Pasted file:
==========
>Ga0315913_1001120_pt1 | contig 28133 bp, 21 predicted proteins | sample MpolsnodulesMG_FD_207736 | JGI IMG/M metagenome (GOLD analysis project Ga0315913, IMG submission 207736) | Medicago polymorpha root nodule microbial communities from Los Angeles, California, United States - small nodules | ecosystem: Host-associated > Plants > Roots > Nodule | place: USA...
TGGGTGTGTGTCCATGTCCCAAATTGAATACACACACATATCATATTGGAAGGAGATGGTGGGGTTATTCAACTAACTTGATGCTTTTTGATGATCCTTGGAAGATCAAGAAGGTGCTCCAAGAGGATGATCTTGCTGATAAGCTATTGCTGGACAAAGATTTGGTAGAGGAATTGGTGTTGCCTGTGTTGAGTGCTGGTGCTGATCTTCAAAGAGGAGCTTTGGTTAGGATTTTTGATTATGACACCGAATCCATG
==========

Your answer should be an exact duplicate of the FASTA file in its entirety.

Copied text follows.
>Ga0315913_1001120_pt1 | contig 28133 bp, 21 predicted proteins | sample MpolsnodulesMG_FD_207736 | JGI IMG/M metagenome (GOLD analysis project Ga0315913, IMG submission 207736) | Medicago polymorpha root nodule microbial communities from Los Angeles, California, United States - small nodules | ecosystem: Host-associated > Plants > Roots > Nodule | place: USA...
TGGGTGTGTGTCCATGTCCCAAATTGAATACACACACATATCATATTGGAAGGAGATGGTGGGGTTATTCAACTAACTTGATGCTTTTTGATGATCCTTGGAAGATCAAGAAGGTGCTCCAAGAGGATGATCTTGCTGATAAGCTATTGCTGGACAAAGATTTGGTAGAGGAATTGGTGTTGCCTGTGTTGAGTGCTGGTGCTGATCTTCAAAGAGGAGCTTTGGTTAGGATTTTTGATTATGACACCGAATCCATG